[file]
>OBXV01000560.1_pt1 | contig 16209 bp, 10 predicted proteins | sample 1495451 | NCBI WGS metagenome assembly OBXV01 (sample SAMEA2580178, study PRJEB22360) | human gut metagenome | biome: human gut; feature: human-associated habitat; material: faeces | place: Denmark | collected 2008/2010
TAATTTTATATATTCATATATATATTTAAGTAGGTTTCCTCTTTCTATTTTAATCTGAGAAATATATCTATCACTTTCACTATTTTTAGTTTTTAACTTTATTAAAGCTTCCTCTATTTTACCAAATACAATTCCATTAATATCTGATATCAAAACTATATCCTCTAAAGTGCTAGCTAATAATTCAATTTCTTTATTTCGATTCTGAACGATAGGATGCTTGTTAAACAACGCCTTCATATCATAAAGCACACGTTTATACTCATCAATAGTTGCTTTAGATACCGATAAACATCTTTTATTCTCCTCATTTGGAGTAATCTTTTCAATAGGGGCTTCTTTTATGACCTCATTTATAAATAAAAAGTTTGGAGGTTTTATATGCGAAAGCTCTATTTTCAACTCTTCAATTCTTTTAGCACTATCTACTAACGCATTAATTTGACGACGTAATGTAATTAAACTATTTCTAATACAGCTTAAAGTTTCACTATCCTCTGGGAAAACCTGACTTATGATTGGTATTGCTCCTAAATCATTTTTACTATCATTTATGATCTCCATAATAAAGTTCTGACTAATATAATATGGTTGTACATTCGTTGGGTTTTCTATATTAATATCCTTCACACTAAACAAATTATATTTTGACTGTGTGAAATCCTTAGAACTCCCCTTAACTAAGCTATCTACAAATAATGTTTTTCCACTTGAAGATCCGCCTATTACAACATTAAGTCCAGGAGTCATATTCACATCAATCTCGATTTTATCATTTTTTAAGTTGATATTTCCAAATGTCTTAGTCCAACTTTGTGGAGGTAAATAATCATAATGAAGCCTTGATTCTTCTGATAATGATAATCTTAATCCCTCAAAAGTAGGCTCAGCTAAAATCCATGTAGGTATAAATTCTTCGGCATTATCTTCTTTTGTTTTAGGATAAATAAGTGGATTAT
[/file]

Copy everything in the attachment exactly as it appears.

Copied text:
>OBXV01000560.1_pt1 | contig 16209 bp, 10 predicted proteins | sample 1495451 | NCBI WGS metagenome assembly OBXV01 (sample SAMEA2580178, study PRJEB22360) | human gut metagenome | biome: human gut; feature: human-associated habitat; material: faeces | place: Denmark | collected 2008/2010
TAATTTTATATATTCATATATATATTTAAGTAGGTTTCCTCTTTCTATTTTAATCTGAGAAATATATCTATCACTTTCACTATTTTTAGTTTTTAACTTTATTAAAGCTTCCTCTATTTTACCAAATACAATTCCATTAATATCTGATATCAAAACTATATCCTCTAAAGTGCTAGCTAATAATTCAATTTCTTTATTTCGATTCTGAACGATAGGATGCTTGTTAAACAACGCCTTCATATCATAAAGCACACGTTTATACTCATCAATAGTTGCTTTAGATACCGATAAACATCTTTTATTCTCCTCATTTGGAGTAATCTTTTCAATAGGGGCTTCTTTTATGACCTCATTTATAAATAAAAAGTTTGGAGGTTTTATATGCGAAAGCTCTATTTTCAACTCTTCAATTCTTTTAGCACTATCTACTAACGCATTAATTTGACGACGTAATGTAATTAAACTATTTCTAATACAGCTTAAAGTTTCACTATCCTCTGGGAAAACCTGACTTATGATTGGTATTGCTCCTAAATCATTTTTACTATCATTTATGATCTCCATAATAAAGTTCTGACTAATATAATATGGTTGTACATTCGTTGGGTTTTCTATATTAATATCCTTCACACTAAACAAATTATATTTTGACTGTGTGAAATCCTTAGAACTCCCCTTAACTAAGCTATCTACAAATAATGTTTTTCCACTTGAAGATCCGCCTATTACAACATTAAGTCCAGGAGTCATATTCACATCAATCTCGATTTTATCATTTTTTAAGTTGATATTTCCAAATGTCTTAGTCCAACTTTGTGGAGGTAAATAATCATAATGAAGCCTTGATTCTTCTGATAATGATAATCTTAATCCCTCAAAAGTAGGCTCAGCTAAAATCCATGTAGGTATAAATTCTTCGGCATTATCTTCTTTTGTTTTAGGATAAATAAGTGGATTAT